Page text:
I am trying this approach to delete an object in python. I read the documentation of Python stating that garbage collector will automatically delete the object that is not referenced.

def check():
    class newOb():
        def __init__(self,value):
            self.value = value
            print self.value
            return None

    class ob:
        ins = {}
        def cr(self,someuniqueid,value) :
            newV = newOb(value)
            ob.ins[someuniqueid] = newV ## saving this object refernce to the ob class ins dictionary
            return newV

    #### Accessing Object ###
    someuniqueid  = 12
    c = ob()
    d = c.cr(someuniqueid,123)
    print d.value ## will print 123
    # now deleting the associated object
    del c.ins[someuniqueid]


At the last step, I am removing the object reference from the memory is using above procedure will delete the object from memory

If not then what is wrong with code and how to correct it

  • It's not really clear what you're trying to do. If you want to remove an entry from a dictionary, del is not really what you want. See stackoverflow.com/questions/6146963/… – pvg Jun 6 '17 at 7:49
  • 1
    What is your question? Are you asking if the del operator is sufficient to allow the value referenced by c.ins[someuniqueid] to be garbage collected? If so, yes (unless something else still holds a reference). – dimo414 Jun 6 '17 at 7:50
  • del wil decrement the reference count. When the reference count is zero the object is a candidate for removal - the exact timing of the garbage collector is complex and is rarely immediate. See sys.getrefcount() docs.python.org/3/library/sys.html#sys.getrefcount – cdarke Jun 6 '17 at 7:52
  • Your object won't be garbage collected when the reference c.ins[someuniqueid] is deleted, since d is also a reference to it. Only if you also do del d will the object (which you can't access any more) be deleted. And garbage collection is not guaranteed. It may happen any time after the last reference goes away, but exactly when it happens is an implementation detail that you shouldn't rely upon. – Blckknght Jun 6 '17 at 7:52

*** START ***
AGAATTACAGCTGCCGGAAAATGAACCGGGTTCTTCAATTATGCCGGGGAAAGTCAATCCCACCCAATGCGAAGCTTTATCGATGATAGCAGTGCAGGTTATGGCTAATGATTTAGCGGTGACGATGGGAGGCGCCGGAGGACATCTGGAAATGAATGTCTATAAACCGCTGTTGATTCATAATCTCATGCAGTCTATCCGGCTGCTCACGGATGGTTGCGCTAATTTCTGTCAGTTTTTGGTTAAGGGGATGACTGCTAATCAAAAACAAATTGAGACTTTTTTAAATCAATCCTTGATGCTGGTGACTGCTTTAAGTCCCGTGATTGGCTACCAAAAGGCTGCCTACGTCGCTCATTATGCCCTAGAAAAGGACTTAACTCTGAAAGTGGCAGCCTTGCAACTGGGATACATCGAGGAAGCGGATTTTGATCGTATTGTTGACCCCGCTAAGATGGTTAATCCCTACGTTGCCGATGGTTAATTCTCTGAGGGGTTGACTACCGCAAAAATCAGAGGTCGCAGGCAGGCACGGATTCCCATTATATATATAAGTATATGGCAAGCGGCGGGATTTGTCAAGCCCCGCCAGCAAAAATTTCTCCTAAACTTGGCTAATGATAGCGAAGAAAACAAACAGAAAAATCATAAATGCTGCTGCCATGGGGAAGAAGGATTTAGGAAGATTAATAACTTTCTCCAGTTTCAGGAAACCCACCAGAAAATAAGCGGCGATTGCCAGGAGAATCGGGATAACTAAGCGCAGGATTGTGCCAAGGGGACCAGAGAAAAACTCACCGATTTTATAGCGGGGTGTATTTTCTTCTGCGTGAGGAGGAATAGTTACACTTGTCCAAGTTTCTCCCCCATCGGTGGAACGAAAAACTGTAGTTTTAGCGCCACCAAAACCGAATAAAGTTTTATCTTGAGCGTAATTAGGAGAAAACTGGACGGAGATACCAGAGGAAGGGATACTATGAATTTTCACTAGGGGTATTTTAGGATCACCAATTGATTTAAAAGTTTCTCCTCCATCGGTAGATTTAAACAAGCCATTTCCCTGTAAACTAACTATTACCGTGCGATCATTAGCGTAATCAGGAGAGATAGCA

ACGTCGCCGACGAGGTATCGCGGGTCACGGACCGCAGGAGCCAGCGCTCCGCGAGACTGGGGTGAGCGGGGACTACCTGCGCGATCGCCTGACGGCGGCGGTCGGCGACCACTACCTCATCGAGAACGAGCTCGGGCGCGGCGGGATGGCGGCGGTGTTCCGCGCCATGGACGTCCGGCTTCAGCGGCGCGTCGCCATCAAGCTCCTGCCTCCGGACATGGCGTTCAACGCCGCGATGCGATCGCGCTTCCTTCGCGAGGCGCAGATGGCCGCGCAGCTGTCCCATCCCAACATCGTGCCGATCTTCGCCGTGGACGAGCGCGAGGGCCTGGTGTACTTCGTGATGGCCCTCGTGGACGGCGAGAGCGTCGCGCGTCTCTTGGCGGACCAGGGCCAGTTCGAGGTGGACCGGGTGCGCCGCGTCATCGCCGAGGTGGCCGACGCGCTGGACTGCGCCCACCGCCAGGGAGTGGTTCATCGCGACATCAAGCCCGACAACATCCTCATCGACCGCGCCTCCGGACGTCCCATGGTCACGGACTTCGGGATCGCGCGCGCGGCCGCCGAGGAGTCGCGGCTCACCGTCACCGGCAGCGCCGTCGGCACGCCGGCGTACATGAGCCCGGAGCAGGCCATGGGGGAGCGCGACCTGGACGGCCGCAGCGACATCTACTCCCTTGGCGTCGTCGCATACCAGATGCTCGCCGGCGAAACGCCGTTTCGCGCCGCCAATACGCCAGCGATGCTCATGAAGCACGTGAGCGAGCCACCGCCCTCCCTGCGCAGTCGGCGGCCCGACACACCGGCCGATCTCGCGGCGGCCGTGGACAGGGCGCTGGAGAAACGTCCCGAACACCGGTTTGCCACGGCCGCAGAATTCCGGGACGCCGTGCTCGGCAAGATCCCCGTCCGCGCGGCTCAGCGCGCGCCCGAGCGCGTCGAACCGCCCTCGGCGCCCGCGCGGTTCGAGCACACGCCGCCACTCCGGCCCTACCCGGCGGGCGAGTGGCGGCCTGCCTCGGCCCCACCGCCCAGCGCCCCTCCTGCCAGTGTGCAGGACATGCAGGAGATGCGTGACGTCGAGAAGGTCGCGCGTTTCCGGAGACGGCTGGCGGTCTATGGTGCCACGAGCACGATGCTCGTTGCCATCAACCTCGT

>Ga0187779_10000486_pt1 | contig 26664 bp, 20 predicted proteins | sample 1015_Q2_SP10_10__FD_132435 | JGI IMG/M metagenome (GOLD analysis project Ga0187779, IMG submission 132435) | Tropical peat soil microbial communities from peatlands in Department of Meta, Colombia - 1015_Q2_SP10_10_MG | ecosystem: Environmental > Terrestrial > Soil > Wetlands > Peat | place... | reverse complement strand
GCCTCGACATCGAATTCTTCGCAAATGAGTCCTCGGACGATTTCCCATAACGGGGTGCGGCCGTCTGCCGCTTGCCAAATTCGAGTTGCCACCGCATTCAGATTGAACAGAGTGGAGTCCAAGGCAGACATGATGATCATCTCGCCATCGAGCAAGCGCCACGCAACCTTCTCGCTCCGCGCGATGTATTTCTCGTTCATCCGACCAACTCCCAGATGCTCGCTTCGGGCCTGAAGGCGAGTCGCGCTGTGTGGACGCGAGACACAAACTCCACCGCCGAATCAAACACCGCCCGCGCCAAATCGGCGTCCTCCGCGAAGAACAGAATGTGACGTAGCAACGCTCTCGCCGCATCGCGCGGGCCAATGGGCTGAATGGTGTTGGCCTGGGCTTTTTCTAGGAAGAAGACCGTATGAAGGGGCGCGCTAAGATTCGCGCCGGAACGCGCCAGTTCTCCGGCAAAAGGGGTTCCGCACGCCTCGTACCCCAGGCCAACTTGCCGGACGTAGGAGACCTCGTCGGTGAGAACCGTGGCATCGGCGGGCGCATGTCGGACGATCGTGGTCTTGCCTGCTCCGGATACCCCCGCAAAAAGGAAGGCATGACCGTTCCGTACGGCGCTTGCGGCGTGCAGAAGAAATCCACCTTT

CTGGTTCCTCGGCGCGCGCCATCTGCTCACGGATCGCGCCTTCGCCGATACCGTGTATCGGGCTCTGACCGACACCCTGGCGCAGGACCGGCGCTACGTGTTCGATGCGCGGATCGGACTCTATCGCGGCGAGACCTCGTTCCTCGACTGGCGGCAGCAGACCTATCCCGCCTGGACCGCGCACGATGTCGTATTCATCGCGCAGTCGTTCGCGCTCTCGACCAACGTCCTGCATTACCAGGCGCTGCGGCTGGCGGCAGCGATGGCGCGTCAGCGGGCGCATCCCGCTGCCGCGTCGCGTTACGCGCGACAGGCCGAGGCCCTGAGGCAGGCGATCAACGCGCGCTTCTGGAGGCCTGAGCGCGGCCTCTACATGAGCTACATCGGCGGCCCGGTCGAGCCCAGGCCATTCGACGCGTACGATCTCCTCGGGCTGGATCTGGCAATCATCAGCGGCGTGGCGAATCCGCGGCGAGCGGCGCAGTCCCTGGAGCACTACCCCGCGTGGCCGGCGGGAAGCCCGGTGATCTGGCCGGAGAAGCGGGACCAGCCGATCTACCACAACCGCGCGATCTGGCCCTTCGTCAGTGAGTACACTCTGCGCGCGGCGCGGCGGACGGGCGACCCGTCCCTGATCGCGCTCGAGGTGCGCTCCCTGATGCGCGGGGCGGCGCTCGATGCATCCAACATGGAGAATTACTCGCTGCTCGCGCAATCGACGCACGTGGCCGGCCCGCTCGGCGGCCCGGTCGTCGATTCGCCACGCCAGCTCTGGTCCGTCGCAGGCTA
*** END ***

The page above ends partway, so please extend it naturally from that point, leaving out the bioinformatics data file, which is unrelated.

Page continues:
• 1
    Then you probably need to ask a question more closely related to your real code. This question doesn't make a whole lot of sense. It's likely that you can reduce the memory footprint of your program more effectively by using better data structures or avoiding loading all the data in memory at one time, rather than messing around with del. – Blckknght Jun 6 '17 at 8:42

You would need to do del d as well, since d is also holding a reference to the same object. Calling del will only decrement the reference count and remove the particular reference from usage, but the actual in memory object is not garbage collected until the reference count hits 0.


I don't know what do you mean by writing:

If not then what is wrong with code and how to correct it

When you use del statement you delete a reference to an object. It will use up memory untill garbage collector is invoked. Remember that this can be a time-consuming process and not necessary if the process has enough memory to continue executing.

Generally speaking Python does not perform C++-like destructor bahaviour.

A quote from "Expert Python Programming":

The approach of such a memory manager is roughly based on a simple statement: If a given object is not referenced anymore, it is removed. In other words, all local references in a function are removed after the interpreter:

• Leaves the function

• Makes sure the object is not being used anymore.

Under normal conditions, the collector will do a nice job. But a del call can be used to help the garbage collector by manually removing the references to an object manually.

So you don't manage memory by hand. You can help garbage collector, but it's better to leave memory managment behind the scenes.

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